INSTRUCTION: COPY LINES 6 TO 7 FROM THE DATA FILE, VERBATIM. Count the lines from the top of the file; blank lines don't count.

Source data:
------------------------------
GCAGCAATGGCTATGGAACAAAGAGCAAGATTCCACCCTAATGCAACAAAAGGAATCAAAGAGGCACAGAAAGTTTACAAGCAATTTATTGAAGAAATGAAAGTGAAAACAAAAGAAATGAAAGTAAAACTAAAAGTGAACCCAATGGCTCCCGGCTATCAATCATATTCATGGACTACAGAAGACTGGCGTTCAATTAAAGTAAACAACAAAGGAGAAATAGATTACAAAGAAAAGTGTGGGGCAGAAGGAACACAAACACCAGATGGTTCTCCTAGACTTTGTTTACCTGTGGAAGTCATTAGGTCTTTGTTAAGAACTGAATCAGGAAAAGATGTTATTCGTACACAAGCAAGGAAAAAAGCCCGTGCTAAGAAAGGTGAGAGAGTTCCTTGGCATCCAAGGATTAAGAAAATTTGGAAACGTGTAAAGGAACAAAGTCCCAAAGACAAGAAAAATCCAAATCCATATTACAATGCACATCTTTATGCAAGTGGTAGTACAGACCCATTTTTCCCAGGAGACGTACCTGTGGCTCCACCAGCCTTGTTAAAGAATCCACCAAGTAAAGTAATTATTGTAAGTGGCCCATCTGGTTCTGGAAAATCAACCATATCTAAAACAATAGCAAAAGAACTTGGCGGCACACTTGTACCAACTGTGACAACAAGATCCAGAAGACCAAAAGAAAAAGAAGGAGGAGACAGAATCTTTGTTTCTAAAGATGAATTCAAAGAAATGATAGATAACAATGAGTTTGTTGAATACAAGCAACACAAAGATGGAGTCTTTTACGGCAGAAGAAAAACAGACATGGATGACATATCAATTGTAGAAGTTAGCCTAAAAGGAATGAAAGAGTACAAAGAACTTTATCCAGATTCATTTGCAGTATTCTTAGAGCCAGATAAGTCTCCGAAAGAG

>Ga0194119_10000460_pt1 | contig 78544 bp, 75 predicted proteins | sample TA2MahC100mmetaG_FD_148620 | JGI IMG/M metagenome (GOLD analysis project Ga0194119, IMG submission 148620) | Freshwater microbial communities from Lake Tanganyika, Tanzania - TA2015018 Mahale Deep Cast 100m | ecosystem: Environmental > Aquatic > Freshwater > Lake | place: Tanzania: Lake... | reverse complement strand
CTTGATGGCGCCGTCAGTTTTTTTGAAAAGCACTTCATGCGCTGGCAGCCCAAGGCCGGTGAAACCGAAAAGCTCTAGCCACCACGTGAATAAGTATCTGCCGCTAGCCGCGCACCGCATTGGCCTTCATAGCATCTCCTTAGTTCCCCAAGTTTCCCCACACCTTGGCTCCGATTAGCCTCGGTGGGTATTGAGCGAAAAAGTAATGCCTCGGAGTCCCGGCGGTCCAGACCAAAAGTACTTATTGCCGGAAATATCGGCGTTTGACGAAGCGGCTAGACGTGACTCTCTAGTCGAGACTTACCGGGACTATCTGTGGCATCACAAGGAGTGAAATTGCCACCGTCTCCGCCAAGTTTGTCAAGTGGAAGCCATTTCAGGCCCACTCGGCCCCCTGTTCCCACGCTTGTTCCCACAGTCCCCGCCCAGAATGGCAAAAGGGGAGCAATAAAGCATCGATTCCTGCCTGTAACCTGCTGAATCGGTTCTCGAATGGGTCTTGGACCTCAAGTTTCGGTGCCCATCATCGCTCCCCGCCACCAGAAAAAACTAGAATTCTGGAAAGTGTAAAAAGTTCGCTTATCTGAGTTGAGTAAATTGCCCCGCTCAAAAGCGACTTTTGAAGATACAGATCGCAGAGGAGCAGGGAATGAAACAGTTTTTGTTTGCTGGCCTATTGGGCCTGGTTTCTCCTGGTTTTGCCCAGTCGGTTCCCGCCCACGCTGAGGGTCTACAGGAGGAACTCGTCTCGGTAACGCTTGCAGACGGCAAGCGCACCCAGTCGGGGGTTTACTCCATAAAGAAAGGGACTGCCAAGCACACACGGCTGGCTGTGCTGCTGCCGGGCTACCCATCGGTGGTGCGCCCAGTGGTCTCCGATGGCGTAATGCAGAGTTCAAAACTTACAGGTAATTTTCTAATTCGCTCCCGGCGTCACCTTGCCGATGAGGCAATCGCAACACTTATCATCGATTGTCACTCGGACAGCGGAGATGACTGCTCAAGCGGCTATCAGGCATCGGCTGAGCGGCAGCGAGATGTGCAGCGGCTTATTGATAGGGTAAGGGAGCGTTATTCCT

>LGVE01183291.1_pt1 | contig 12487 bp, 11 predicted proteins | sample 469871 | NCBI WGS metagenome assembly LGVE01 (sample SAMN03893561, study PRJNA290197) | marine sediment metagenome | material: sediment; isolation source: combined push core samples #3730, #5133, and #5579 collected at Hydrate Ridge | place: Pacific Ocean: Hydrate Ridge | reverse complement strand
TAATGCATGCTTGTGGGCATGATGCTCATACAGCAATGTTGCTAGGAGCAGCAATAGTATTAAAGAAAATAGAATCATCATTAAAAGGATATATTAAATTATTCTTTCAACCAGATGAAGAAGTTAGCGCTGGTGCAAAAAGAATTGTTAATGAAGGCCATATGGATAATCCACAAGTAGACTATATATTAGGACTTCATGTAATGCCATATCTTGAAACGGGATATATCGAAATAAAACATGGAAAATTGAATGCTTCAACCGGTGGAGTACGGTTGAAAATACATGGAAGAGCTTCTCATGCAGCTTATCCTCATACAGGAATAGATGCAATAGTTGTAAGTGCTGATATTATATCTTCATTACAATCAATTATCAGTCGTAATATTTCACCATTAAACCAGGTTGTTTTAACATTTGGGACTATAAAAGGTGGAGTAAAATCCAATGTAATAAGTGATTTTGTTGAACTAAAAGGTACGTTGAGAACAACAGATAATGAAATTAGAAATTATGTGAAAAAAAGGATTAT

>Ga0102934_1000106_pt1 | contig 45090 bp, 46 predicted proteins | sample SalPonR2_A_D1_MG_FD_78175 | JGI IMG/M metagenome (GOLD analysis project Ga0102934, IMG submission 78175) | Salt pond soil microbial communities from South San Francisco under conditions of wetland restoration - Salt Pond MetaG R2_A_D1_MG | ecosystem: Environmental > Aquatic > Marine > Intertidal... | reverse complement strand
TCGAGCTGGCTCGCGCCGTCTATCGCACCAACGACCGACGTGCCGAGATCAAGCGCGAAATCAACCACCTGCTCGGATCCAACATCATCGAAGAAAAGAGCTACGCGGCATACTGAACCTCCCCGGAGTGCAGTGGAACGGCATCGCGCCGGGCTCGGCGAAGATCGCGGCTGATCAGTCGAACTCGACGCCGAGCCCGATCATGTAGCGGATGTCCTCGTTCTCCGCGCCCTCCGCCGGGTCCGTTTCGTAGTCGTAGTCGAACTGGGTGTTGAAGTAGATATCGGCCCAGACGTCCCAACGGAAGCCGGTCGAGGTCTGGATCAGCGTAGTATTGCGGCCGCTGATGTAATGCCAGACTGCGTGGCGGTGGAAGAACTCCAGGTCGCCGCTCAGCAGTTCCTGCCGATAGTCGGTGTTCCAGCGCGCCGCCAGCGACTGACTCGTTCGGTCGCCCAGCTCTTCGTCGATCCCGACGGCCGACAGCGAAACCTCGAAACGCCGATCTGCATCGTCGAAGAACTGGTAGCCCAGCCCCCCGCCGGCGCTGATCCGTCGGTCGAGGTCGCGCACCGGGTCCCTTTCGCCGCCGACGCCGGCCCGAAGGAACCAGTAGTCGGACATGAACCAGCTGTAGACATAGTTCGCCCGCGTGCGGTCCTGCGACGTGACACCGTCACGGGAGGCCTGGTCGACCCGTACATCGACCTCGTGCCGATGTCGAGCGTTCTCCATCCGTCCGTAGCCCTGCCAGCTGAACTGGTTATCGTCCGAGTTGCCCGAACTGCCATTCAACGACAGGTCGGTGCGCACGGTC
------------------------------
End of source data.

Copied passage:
>Ga0102934_1000106_pt1 | contig 45090 bp, 46 predicted proteins | sample SalPonR2_A_D1_MG_FD_78175 | JGI IMG/M metagenome (GOLD analysis project Ga0102934, IMG submission 78175) | Salt pond soil microbial communities from South San Francisco under conditions of wetland restoration - Salt Pond MetaG R2_A_D1_MG | ecosystem: Environmental > Aquatic > Marine > Intertidal... | reverse complement strand
TCGAGCTGGCTCGCGCCGTCTATCGCACCAACGACCGACGTGCCGAGATCAAGCGCGAAATCAACCACCTGCTCGGATCCAACATCATCGAAGAAAAGAGCTACGCGGCATACTGAACCTCCCCGGAGTGCAGTGGAACGGCATCGCGCCGGGCTCGGCGAAGATCGCGGCTGATCAGTCGAACTCGACGCCGAGCCCGATCATGTAGCGGATGTCCTCGTTCTCCGCGCCCTCCGCCGGGTCCGTTTCGTAGTCGTAGTCGAACTGGGTGTTGAAGTAGATATCGGCCCAGACGTCCCAACGGAAGCCGGTCGAGGTCTGGATCAGCGTAGTATTGCGGCCGCTGATGTAATGCCAGACTGCGTGGCGGTGGAAGAACTCCAGGTCGCCGCTCAGCAGTTCCTGCCGATAGTCGGTGTTCCAGCGCGCCGCCAGCGACTGACTCGTTCGGTCGCCCAGCTCTTCGTCGATCCCGACGGCCGACAGCGAAACCTCGAAACGCCGATCTGCATCGTCGAAGAACTGGTAGCCCAGCCCCCCGCCGGCGCTGATCCGTCGGTCGAGGTCGCGCACCGGGTCCCTTTCGCCGCCGACGCCGGCCCGAAGGAACCAGTAGTCGGACATGAACCAGCTGTAGACATAGTTCGCCCGCGTGCGGTCCTGCGACGTGACACCGTCACGGGAGGCCTGGTCGACCCGTACATCGACCTCGTGCCGATGTCGAGCGTTCTCCATCCGTCCGTAGCCCTGCCAGCTGAACTGGTTATCGTCCGAGTTGCCCGAACTGCCATTCAACGACAGGTCGGTGCGCACGGTC